Assessing the microbiota of recycled bedding sand on a Wisconsin dairy farm

J Anim Sci Biotechnol. 2021 Nov 11;12(1):114. doi: 10.1186/s40104-021-00635-6.


Background: Sand is often considered the preferred bedding material for dairy cows as it is thought to have lower bacterial counts than organic bedding materials and cows bedded on sand experience fewer cases of lameness and disease. Sand can also be efficiently recycled and reused, making it cost-effective. However, some studies have suggested that the residual organic material present in recycled sand can serve as a reservoir for commensal and pathogenic bacteria, although no studies have yet characterized the total bacterial community composition. Here we sought to characterize the bacterial community composition of a Wisconsin dairy farm bedding sand recycling system and its dynamics across several stages of the recycling process during both summer and winter using 16S rRNA gene amplicon sequencing.

Results: Bacterial community compositions of the sand recycling system differed by both seasons and stage. Summer samples had higher richness and distinct community compositions, relative to winter samples. In both summer and winter samples, the diversity of recycled sand decreased with time drying in the recycling room. Compositionally, summer sand 14 d post-recycling was enriched in operational taxonomic units (OTUs) belonging to the genera Acinetobacter and Pseudomonas, relative to freshly washed sand and sand from cow pens. In contrast, no OTUs were found to be enriched in winter sand. The sand recycling system contained an overall core microbiota of 141 OTUs representing 68.45% ± 10.33% SD of the total bacterial relative abundance at each sampled stage. The 4 most abundant genera in this core microbiota included Acinetobacter, Psychrobacter, Corynebacterium, and Pseudomonas. Acinetobacter was present in greater abundance in summer samples, whereas Psychrobacter and Corynebacterium had higher relative abundances in winter samples. Pseudomonas had consistent relative abundances across both seasons.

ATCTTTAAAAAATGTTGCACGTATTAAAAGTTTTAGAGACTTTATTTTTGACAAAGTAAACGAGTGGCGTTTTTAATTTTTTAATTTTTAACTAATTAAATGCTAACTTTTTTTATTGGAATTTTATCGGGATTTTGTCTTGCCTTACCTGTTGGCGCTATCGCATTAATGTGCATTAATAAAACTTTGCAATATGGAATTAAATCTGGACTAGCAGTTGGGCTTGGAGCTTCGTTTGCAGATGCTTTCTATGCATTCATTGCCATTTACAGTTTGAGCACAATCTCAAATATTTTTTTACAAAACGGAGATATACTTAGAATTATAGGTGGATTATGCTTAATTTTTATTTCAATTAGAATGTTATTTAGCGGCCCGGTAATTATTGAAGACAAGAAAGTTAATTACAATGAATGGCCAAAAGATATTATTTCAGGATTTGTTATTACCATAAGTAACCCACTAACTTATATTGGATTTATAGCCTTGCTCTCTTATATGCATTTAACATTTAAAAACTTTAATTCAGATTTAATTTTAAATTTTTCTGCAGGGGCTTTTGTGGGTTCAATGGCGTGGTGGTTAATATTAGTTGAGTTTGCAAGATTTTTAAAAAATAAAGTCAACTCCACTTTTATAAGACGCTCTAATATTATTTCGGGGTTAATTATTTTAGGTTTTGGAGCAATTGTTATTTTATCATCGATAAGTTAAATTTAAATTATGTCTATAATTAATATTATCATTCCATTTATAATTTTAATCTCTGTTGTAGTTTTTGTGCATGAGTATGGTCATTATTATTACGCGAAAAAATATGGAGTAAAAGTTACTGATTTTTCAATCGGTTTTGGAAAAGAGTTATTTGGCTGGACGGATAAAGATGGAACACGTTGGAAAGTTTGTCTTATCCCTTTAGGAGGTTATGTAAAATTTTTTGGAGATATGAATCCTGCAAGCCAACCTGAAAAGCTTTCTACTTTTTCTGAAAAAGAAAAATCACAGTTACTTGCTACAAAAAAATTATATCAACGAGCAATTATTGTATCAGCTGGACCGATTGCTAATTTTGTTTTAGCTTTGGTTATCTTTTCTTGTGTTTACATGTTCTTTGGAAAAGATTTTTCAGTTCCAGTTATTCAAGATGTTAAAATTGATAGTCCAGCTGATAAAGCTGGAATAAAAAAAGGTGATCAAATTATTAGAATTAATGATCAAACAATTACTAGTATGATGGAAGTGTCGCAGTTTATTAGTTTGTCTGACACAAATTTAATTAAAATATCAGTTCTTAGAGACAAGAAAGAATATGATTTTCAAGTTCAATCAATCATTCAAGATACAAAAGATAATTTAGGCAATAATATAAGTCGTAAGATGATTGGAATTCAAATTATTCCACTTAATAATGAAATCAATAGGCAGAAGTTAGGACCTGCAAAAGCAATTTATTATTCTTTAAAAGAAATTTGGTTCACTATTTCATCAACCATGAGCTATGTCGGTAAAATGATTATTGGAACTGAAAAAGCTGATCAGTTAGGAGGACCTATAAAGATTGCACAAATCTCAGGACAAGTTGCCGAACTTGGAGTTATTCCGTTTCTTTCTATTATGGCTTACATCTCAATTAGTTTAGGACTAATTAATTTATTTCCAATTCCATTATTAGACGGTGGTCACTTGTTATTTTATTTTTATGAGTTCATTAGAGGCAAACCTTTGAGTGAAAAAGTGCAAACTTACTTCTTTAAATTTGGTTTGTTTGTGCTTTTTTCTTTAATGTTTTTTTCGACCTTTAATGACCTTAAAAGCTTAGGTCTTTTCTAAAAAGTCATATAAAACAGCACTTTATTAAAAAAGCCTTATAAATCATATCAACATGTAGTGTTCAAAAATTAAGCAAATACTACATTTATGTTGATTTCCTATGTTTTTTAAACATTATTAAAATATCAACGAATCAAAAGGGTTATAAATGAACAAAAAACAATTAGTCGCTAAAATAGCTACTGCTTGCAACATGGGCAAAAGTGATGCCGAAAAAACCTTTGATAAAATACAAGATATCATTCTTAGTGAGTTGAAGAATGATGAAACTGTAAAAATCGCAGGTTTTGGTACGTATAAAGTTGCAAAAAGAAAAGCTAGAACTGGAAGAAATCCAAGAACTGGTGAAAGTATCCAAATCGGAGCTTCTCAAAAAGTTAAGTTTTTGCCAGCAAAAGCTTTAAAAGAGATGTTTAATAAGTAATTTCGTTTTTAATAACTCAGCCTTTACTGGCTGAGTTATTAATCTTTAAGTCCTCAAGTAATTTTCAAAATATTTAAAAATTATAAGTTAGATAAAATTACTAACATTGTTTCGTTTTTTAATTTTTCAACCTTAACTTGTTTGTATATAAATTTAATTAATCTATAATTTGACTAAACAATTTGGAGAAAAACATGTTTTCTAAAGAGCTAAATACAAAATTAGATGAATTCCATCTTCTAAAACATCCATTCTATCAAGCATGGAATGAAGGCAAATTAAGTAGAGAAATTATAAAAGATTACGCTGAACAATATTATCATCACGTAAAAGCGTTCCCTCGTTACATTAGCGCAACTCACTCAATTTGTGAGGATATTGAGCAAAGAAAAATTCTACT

Conclusions: These findings highlight the potential of recycled bedding sand as a bacterial reservoir that warrants further study.

Keywords: 16S rRNA sequencing; Bovine; Dairy farm; Microbiota; Recycled bedding sand.